No apologies over anti-gay marriage law –FG

Date: 09-12-2011 4:42 pm (10 years ago) | Author: dammy rose
- at 9-12-2011 04:42 PM (10 years ago)
(f)
No apologies over anti-gay marriage law –FG
From JULIANA TAIWO-OBALONYE, Abuja

Thursday, December 8, 2011
The Federal Government, in response to President Barack Obama of the United States of America’s Presidential Memorandum directing “all federal agencies engaged abroad to ensure that U.S. diplomacy and foreign assistance promote and protect the human rights of Lesbian, Gay, Bisegxwal, and Transgender (LGBT) persons”, has said that as an independent nation, it has no apologies for laws that preserve her values and culture.


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Fielding questions from State House correspondents who sought to know if the issue came up in yesterday’s Federal Executive Council (FEC), the Minister of Information, Labaran Maku said, though it was still a proposed law that has only be considered by the Senate and yet to be considered by the House of Representstives, he insisted that Nigeria as an independent country, reserves the right to make laws without apologies to other countries. Adding “at any rate, between Europe, America and Africa there is a huge culture gap, some of the things that are considered fundamental rights abroad, also can be very offensive to African culture, tradition and to the way we live our lives here”.

Maku, who admitted some of the comments coming from foreign partners and friends are worrisome, added that though the President’s position will come if he assents to the law or not, added that “Nigeria’s democracy will be guarded by Nigeria’s interests and values” and that as “independent nation our legislature has the right to legislate and discuss any matter in the world that comes before them that is also in tune with the welfare of the people of Nigeria.”

According to Maku, “The reported comments by the US Government about the proposed law by the Senate about same sex marriage in Nigeria has not fully come to government for a position. But let me say this, we live in a democracy, we live in a free country, we live in an independent country. And in every democracy as you know, there are institutions, there are laws and also there are cultures, there are beliefs and values in every nation.

“Relating to the law that is being proposed by the Senate, as you know Senate has passed a version of a law relating to same sex marriages, that law has not yet gone through House of Representatives not to talk of becoming a law that will be forwarded to the President for assent.

“It is a process that is going on normally through the Nigeian legislature, the same way every law is passed in every democracy, we have not reached that point where it has become law. But even if it has become law, as you do know, Nigeria reserves the right as an independent nation to live under laws that are democratically passed by the National Assembly. If in the end it becomes law, it will become the law of the Federal Republic of Nigeria, if the President assent to it, it will become law, if it doesn’t then if the National Assembly is able to muster two-third majority to pass it into law, it becomes law. But we are still far from what the Senate has done becoming law.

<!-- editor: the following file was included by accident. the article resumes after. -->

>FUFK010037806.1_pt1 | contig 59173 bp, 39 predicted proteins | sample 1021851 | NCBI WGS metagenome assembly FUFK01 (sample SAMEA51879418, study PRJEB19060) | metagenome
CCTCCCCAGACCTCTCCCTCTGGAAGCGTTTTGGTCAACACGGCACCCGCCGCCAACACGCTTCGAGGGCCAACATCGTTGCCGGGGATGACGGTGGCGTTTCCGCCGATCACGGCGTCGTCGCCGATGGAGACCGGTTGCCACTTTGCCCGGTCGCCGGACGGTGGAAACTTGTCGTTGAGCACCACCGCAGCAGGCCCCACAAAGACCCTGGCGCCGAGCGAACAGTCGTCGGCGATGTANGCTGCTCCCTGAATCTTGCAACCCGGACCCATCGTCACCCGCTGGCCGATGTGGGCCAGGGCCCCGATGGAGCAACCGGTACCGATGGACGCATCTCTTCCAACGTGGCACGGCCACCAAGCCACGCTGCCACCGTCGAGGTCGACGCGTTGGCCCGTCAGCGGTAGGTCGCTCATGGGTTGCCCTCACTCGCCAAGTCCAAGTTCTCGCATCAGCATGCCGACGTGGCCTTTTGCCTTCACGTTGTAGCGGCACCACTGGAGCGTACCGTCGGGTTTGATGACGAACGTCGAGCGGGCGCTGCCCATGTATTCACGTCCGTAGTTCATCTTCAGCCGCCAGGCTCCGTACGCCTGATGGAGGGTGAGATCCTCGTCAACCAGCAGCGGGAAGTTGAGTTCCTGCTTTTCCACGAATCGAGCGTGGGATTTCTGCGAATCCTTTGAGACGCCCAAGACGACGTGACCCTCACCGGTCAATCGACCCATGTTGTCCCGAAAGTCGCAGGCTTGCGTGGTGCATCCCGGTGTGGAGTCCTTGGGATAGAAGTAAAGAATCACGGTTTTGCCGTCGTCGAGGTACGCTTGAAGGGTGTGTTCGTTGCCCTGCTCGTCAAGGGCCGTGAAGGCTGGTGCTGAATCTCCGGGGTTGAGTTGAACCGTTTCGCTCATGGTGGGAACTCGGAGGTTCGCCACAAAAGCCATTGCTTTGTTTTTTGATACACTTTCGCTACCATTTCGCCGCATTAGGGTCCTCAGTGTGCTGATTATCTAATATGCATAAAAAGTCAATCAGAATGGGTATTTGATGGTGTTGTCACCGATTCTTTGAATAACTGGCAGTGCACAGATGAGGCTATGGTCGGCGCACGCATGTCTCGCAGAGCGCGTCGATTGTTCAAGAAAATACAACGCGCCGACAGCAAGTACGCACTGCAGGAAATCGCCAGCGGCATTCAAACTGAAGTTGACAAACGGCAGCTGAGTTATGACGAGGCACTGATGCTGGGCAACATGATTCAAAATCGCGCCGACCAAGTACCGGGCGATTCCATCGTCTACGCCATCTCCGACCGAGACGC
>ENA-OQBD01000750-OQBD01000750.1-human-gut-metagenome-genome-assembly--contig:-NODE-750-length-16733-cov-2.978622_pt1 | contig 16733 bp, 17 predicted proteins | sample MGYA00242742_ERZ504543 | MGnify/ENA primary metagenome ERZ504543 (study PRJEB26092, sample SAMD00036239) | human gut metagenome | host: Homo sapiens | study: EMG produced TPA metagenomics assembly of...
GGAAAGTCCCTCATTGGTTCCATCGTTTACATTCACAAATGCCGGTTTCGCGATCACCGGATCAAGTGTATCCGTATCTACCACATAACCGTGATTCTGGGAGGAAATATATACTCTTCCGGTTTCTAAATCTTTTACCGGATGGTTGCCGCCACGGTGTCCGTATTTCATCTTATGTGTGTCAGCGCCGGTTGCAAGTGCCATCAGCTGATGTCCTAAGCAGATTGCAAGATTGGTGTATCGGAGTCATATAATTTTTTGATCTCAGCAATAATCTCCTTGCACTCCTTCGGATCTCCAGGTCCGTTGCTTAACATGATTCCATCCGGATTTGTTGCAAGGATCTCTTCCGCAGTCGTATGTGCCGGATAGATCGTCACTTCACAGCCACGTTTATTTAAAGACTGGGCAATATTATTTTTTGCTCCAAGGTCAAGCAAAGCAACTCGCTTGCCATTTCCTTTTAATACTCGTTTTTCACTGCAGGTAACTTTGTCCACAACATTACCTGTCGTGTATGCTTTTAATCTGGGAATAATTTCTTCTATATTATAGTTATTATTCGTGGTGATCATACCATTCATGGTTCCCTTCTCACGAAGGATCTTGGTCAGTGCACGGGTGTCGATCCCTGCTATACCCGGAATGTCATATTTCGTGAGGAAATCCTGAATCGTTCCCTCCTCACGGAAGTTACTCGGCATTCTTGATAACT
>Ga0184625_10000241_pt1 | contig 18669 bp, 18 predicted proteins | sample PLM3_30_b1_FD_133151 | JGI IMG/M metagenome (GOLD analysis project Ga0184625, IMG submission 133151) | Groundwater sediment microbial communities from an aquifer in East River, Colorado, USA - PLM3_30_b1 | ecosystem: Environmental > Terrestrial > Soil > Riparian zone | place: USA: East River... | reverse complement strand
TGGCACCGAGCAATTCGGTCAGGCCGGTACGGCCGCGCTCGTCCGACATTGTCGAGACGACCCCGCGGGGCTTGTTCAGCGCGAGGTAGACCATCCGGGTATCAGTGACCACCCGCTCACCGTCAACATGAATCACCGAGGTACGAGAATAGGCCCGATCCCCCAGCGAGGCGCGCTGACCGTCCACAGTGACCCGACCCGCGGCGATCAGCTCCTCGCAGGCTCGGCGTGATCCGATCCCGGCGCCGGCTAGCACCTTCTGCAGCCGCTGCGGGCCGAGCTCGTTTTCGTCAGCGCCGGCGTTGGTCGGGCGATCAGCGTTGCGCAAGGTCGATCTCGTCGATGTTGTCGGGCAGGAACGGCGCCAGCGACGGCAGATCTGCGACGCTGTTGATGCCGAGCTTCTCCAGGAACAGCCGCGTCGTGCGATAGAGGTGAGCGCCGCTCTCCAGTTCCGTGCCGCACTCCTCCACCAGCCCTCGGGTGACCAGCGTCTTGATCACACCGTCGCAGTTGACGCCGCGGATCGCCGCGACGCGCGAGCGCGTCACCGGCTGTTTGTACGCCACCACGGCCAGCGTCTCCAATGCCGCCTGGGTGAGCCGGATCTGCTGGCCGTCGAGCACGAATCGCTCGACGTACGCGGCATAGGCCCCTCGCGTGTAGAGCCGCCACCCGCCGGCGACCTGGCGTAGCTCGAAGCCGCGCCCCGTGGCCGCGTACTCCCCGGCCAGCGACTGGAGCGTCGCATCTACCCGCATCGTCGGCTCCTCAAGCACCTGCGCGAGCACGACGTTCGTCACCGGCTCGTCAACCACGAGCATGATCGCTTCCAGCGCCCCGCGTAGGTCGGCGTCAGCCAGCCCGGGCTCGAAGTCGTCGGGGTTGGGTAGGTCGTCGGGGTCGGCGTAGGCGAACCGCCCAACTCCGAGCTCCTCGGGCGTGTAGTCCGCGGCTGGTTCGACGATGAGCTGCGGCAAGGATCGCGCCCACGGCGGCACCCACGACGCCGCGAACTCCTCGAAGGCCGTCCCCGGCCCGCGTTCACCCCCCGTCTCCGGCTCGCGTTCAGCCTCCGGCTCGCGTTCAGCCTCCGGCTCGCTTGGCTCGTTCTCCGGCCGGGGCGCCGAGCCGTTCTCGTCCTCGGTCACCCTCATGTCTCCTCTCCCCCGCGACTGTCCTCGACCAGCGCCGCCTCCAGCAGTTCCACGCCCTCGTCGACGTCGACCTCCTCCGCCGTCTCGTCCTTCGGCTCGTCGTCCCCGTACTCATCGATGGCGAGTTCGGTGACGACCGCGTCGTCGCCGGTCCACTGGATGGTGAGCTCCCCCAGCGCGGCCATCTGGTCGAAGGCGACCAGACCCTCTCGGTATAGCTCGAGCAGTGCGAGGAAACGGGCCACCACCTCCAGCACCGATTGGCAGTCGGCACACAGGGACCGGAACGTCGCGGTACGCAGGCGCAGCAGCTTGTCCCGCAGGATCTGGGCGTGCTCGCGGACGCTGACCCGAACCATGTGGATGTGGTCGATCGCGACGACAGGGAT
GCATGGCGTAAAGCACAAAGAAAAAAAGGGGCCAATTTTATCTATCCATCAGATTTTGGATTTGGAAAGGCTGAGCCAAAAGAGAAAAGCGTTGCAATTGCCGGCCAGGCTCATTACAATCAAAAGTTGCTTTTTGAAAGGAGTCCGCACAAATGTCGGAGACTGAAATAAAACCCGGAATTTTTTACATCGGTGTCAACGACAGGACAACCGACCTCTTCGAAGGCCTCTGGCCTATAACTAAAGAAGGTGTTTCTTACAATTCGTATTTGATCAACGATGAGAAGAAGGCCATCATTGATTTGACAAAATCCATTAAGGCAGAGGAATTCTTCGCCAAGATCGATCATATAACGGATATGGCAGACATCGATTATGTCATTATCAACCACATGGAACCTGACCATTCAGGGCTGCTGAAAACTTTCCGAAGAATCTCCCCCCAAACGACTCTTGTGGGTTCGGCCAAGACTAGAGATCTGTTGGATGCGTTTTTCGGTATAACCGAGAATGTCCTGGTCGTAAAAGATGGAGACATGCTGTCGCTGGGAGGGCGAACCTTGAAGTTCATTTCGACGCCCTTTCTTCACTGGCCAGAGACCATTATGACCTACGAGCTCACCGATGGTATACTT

“Having said this, I believe our institutions are clear, we live in a democracy. Foreign countries that may not be happy with certain aspects of laws passed in Nigeria, are free to express their views concerning whatever law that is passed through the Nigerian legislature but at the same time all those countries know how democracies work.

“Like I said, the federal government has not yet come to a point of commenting on it because is a legislative process that pass through just one of the bi-cameral legislatures in Nigeria, if it eventually becomes law I’m sure the President will have a position on the matter. But until then, it is very premature for us to discuss what is still going on in the National Assembly.

“But let me make the point clear, our country is an independent country, we reserve the right to make our laws without apologies to other countries. But at any rate, between Europe, America and Africa there is a huge culture gap, some of the things that are considered fundamental rights abroad, also can be very offensive to African culture, tradition and to the way we live our lives here. I said this has not become a law, but sometimes we get worried by comments that are made.

The truth of the matter is, our democracy will be guarded by Nigeria’s interest and values. And if eventually the law becomes law, we will live with it but it is not yet law. And we will take comments by our foreign partners and friends as legitimate but I also know that it is with the legitimate rights of Nigeria as an independent nation and our legislature to legislate and discuss any matter in the world that comes before them that is also in tune with the welfare of the people of Nigeria,” he said.


 

Posted: at 9-12-2011 04:42 PM (10 years ago) | Upcoming
- rakelly at 9-12-2011 04:48 PM (10 years ago)
(f)
ok i will run to USA then
Posted: at 9-12-2011 04:48 PM (10 years ago) | Hero
Reply
- rayOFsunshine at 9-12-2011 05:02 PM (10 years ago)
(f)
Gbam!
Posted: at 9-12-2011 05:02 PM (10 years ago) | Upcoming
Reply
- kebella at 9-12-2011 05:03 PM (10 years ago)
(f)
ok

Posted: at 9-12-2011 05:03 PM (10 years ago) | Addicted Hero
Reply
- ronky at 9-12-2011 05:09 PM (10 years ago)
(f)
it shows dat naija is mouthd
Posted: at 9-12-2011 05:09 PM (10 years ago) | Upcoming
Reply
- Ajento at 9-12-2011 08:07 PM (10 years ago)
(m)
Good to know.
Posted: at 9-12-2011 08:07 PM (10 years ago) | Gistmaniac
Reply